French startup Indy recently closed a new $44 million (€40 million) funding round with BlackFin Capital Partners leading the round. Indy started as an automated accounting platform for freelancers and other self-employed people.
But the company has slowly been iterating its product to become an all-in-one platform for freelancers, from accounting to business formation to tax preparation to invoicing and (soon) business banking services. This is an interesting example of the positive effects of consolidation in a software-as-a-service business. And it could inspire other entrepreneurs catering to a highly fragmented market of potential customers.
As long as you’re running a business without any employees, Indy wants to give you all the administrative and financial tools you need to run your business. It is aimed at self-employed people, freelancers, doctors, architects, lawyers, etc.
Other investors participating in the recent funding round include La Maison and iXO. Indy closed its funding round this summer. Although the startup declined to share its valuation, the company said it was higher than the company’s valuation after its previous funding round of €35 million ($38.3 million at current exchange rate).
Indy’s main feature remains its automated accounting feature. When you create an account, you can automatically start syncing your bank account with Indy so that past and future transactions are automatically retrieved.
After that, Indy tries to automatically categorize each transaction. In some cases, users must indicate the transaction type in the application. Customers add a receipt to each transaction: VAT is automatically detected and the receipts are then automatically archived and can be used in the event of a tax audit.
At the end of the year, Indy can pre-populate tax forms and send them directly to the corporate tax office. Likewise, Indy manages VAT declarations.
Indy’s accounting tools are free and unlimited. Once you want to generate tax forms and submit them, you need to pay a monthly subscription. But it is still much cheaper than calling on an accountant.
“As we are on average four to five times cheaper than an accountant for the tax preparation part, many people who use our free services will also subscribe to our paid services. But it’s up to them, they can also decide to hire an accountant,” Côme Fouques, co-founder and CEO of Indy, told me.
Product Bundling Manual
With this simple product positioning, Indy managed to convince tens of thousands of paying subscribers. But the company didn’t stand still as it rolled out other products to build Indy into a suite of products.
For example, you can now create quotes and invoices from Indy and store them in your user account. Of course, you can always use Word or Excel for these documents, but there are some advantages to having these documents directly in Indy. For example, when a customer pays an invoice via bank transfer, Indy can automatically mark an invoice as paid.
Likewise, before you can use a product like Indy, you actually need a company to bill customers. In France, even if you are self-employed part-time and looking for additional income, there are some administrative formalities to complete and the options are numerous.
The startup helps you make the right decisions when creating your business. Unlike traditional business formation services, Indy offers this service for free as long as you purchase a subscription, but you can cancel this subscription at any time.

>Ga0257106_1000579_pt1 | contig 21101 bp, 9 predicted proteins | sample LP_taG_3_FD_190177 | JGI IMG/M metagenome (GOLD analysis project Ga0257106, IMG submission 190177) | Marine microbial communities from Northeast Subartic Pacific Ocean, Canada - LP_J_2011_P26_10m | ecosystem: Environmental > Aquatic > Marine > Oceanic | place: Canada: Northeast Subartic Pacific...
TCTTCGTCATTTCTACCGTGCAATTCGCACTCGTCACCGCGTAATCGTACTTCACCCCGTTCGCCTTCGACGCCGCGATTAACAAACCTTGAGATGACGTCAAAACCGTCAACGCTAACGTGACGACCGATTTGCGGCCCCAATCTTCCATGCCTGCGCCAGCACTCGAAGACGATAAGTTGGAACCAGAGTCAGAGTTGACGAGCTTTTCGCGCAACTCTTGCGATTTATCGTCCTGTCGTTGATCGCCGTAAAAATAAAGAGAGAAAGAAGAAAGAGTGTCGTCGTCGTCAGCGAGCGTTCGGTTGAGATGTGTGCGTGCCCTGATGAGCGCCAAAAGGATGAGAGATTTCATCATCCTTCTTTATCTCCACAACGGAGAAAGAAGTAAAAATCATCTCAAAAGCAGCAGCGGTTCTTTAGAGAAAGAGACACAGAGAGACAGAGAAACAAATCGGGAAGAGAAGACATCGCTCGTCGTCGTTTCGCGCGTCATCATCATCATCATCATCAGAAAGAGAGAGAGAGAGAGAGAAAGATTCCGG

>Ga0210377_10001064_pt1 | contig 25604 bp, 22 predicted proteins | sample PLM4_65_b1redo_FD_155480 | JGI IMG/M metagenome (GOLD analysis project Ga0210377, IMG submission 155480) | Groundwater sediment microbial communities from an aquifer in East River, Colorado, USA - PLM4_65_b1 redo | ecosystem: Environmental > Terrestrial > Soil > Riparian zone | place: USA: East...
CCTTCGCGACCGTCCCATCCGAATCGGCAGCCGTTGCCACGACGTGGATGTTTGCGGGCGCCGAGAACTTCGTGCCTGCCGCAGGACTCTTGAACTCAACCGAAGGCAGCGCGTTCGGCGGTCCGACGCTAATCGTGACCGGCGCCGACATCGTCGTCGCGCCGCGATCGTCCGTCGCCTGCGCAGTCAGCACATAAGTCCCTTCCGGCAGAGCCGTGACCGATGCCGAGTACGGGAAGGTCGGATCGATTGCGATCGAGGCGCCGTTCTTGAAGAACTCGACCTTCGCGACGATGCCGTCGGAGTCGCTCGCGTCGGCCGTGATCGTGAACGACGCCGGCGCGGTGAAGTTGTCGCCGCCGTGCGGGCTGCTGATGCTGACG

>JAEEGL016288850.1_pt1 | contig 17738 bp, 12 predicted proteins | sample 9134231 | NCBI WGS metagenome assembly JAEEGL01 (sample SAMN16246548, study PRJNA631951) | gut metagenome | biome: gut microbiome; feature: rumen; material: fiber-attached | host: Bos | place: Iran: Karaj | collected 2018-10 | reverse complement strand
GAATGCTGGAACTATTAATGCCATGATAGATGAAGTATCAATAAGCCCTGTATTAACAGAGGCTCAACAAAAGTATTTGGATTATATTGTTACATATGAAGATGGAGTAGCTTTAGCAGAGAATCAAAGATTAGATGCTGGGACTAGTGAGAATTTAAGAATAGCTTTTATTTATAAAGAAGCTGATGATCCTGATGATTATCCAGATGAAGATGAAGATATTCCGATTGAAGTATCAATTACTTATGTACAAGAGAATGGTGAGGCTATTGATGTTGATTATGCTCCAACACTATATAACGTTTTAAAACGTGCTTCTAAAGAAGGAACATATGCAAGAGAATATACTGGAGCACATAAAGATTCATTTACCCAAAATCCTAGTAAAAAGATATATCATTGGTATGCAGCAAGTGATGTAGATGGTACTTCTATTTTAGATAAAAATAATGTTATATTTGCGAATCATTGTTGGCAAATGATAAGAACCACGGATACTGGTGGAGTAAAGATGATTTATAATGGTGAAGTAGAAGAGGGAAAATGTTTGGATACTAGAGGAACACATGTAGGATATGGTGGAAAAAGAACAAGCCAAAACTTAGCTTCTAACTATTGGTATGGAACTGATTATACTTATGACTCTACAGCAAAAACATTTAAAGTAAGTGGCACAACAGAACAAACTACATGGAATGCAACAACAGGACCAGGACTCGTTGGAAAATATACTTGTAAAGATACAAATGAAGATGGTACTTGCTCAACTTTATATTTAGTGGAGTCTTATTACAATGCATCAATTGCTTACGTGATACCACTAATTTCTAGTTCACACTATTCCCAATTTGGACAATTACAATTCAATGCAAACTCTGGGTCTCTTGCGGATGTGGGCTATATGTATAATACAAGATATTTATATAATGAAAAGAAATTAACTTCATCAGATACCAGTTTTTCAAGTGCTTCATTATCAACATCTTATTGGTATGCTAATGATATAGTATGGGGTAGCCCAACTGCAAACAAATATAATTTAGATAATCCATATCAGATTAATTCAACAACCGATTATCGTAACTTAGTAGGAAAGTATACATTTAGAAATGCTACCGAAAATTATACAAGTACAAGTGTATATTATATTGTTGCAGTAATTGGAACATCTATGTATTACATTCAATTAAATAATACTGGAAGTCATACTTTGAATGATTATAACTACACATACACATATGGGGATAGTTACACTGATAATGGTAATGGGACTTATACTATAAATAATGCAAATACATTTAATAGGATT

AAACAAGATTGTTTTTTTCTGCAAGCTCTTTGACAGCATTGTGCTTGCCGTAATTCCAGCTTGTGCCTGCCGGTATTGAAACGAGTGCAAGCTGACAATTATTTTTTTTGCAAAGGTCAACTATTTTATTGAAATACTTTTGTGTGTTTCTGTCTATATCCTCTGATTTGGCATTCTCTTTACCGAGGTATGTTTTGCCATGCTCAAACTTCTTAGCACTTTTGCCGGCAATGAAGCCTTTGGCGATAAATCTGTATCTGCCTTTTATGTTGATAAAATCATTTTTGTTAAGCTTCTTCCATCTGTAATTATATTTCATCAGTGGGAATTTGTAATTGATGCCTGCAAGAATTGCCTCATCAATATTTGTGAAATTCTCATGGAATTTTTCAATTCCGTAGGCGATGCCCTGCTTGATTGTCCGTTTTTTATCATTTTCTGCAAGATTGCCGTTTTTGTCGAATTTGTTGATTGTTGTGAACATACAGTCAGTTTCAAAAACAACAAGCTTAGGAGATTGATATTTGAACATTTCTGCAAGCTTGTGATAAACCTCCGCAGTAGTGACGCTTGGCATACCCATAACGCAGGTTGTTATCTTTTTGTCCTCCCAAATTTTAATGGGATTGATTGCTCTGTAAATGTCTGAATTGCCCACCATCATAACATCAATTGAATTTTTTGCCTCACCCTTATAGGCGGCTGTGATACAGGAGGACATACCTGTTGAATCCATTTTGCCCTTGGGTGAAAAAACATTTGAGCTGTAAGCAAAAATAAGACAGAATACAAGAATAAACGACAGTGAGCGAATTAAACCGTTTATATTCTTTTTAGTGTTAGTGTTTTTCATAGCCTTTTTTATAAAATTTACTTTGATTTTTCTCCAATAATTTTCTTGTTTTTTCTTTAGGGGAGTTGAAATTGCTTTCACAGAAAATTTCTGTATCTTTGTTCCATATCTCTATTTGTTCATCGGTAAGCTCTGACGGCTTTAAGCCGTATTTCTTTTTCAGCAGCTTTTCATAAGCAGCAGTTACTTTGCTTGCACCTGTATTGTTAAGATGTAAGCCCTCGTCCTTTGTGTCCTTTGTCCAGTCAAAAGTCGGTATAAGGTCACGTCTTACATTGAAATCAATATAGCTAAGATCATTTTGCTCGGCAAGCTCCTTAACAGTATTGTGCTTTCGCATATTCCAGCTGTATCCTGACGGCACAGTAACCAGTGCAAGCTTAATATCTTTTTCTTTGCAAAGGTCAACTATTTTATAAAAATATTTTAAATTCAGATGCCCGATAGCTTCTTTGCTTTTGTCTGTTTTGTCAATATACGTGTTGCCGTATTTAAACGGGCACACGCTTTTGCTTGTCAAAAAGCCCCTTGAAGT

These products increase the stickiness of the product and users are more likely to recommend Indy to other freelancers. Likewise, the sales funnel works particularly well since a good portion of people wishing to become independent will first have to choose a business creation service.
The next step is clear: Indy will become a fintech startup. In a few months, the startup will offer a free professional bank account with a payment card. Again, it makes sense to bundle this service because current customers need to switch between their banking app and Indy to control their business finances.
Current companies working in the merchant banking space, such as Qonto and Shine in France, focus heavily on small and medium-sized businesses. They don’t have a core product offering with basic features that would work well for freelancers. “Business banking for a self-employed person is pretty basic: they want to send money via transfer, receive money via transfer, have a payment card, and that’s all there is to it. do,” Fouques said.
And Indy can then leverage this fintech angle for other services. For example, the company could offer new payment methods for invoices, such as online card payment, QR code payment or using the smartphone as a contactless card reader.
“Because we offer all of these features in the same service, we get huge economies of scale and we save money on user acquisition costs,” Fouques said. “This means we can offer a whole range of services for free – services that would otherwise have to be paid for elsewhere. At the same time, we have a super healthy and hyper scalable model.
Some companies have identified the same problem in the United States, such as Found and Lili: they have both raised around $80 million according to Crunchbase data. Indy is not going to compete directly with these well-capitalized companies. Instead, the French startup is looking to other European countries to see if it can replicate its service in other markets.
But Indy remains very focused on its domestic market since there are millions of independents in France. The market opportunity is already significant. And it looks like Indy has found the right distribution strategy.